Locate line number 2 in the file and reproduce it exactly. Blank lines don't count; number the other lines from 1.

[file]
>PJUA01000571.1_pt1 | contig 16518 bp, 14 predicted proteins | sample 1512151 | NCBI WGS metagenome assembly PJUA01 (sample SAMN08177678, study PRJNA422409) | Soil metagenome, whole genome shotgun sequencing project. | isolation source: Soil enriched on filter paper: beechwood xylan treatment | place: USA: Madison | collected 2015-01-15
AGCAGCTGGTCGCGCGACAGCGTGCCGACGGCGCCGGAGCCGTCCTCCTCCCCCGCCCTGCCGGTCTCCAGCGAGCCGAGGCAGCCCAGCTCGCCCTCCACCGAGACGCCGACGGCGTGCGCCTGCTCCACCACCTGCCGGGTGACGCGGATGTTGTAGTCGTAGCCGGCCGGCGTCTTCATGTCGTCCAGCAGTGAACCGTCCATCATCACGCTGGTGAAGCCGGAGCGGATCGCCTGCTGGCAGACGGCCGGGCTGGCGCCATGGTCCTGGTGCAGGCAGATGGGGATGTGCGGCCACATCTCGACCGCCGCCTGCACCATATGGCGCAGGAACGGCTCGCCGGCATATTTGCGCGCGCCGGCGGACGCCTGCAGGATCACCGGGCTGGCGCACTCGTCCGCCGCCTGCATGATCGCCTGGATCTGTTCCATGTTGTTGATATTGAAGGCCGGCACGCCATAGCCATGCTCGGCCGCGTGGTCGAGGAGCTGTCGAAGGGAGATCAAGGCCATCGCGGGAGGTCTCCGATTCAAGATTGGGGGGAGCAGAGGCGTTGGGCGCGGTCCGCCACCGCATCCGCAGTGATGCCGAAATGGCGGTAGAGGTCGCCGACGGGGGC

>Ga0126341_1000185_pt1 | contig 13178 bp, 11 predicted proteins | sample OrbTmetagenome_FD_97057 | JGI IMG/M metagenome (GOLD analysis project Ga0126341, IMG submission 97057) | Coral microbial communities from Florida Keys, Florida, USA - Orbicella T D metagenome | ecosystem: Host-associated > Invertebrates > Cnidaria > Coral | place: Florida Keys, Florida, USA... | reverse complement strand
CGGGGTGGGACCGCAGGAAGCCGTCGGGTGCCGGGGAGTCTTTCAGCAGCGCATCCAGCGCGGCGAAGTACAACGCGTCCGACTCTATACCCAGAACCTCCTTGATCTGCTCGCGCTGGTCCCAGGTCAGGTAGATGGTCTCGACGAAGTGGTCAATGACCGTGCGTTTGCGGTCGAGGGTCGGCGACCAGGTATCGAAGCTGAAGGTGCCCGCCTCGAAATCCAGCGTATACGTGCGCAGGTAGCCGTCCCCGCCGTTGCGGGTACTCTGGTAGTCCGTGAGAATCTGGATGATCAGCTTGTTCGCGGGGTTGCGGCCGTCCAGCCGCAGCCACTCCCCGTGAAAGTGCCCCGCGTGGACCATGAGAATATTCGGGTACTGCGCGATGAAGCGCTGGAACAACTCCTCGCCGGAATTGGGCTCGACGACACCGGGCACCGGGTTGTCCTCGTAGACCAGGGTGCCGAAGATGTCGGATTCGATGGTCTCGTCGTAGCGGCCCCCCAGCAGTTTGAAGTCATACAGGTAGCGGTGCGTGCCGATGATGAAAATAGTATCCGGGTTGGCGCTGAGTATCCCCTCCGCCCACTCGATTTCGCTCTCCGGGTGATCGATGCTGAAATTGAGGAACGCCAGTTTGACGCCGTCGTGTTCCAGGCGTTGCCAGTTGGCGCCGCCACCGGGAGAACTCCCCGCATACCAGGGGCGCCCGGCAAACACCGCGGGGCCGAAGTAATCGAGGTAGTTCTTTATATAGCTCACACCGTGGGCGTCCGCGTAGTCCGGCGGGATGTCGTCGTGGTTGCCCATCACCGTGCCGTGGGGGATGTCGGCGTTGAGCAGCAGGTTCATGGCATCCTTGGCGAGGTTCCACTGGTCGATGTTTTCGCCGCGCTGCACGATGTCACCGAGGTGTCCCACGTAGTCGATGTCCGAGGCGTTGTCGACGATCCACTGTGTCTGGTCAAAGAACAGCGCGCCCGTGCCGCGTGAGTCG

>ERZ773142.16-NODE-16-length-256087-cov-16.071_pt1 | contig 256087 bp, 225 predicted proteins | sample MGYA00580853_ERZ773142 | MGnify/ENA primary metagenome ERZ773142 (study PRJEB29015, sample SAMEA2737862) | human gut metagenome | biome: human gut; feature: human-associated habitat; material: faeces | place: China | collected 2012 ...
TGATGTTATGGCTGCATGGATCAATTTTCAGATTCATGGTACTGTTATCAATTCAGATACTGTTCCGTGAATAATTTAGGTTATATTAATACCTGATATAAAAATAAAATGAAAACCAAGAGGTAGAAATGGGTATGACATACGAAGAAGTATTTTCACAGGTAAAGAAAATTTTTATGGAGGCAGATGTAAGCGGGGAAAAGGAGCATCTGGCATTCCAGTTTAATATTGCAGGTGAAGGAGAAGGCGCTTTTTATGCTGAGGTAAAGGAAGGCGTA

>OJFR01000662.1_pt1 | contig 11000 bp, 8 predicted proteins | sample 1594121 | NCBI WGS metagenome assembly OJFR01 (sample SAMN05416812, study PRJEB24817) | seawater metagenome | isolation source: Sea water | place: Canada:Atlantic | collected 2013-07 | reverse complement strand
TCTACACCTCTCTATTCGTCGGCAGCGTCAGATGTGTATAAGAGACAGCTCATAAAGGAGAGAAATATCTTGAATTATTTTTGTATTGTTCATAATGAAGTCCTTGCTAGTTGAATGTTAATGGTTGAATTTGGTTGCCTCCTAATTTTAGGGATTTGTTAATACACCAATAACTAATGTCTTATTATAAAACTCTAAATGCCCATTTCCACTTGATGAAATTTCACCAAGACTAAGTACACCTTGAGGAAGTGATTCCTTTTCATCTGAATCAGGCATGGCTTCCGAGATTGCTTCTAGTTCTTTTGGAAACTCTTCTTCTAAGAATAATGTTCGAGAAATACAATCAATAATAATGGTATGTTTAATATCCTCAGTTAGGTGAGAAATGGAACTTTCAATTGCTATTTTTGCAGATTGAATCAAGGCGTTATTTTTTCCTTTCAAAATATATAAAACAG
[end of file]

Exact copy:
AGCAGCTGGTCGCGCGACAGCGTGCCGACGGCGCCGGAGCCGTCCTCCTCCCCCGCCCTGCCGGTCTCCAGCGAGCCGAGGCAGCCCAGCTCGCCCTCCACCGAGACGCCGACGGCGTGCGCCTGCTCCACCACCTGCCGGGTGACGCGGATGTTGTAGTCGTAGCCGGCCGGCGTCTTCATGTCGTCCAGCAGTGAACCGTCCATCATCACGCTGGTGAAGCCGGAGCGGATCGCCTGCTGGCAGACGGCCGGGCTGGCGCCATGGTCCTGGTGCAGGCAGATGGGGATGTGCGGCCACATCTCGACCGCCGCCTGCACCATATGGCGCAGGAACGGCTCGCCGGCATATTTGCGCGCGCCGGCGGACGCCTGCAGGATCACCGGGCTGGCGCACTCGTCCGCCGCCTGCATGATCGCCTGGATCTGTTCCATGTTGTTGATATTGAAGGCCGGCACGCCATAGCCATGCTCGGCCGCGTGGTCGAGGAGCTGTCGAAGGGAGATCAAGGCCATCGCGGGAGGTCTCCGATTCAAGATTGGGGGGAGCAGAGGCGTTGGGCGCGGTCCGCCACCGCATCCGCAGTGATGCCGAAATGGCGGTAGAGGTCGCCGACGGGGGC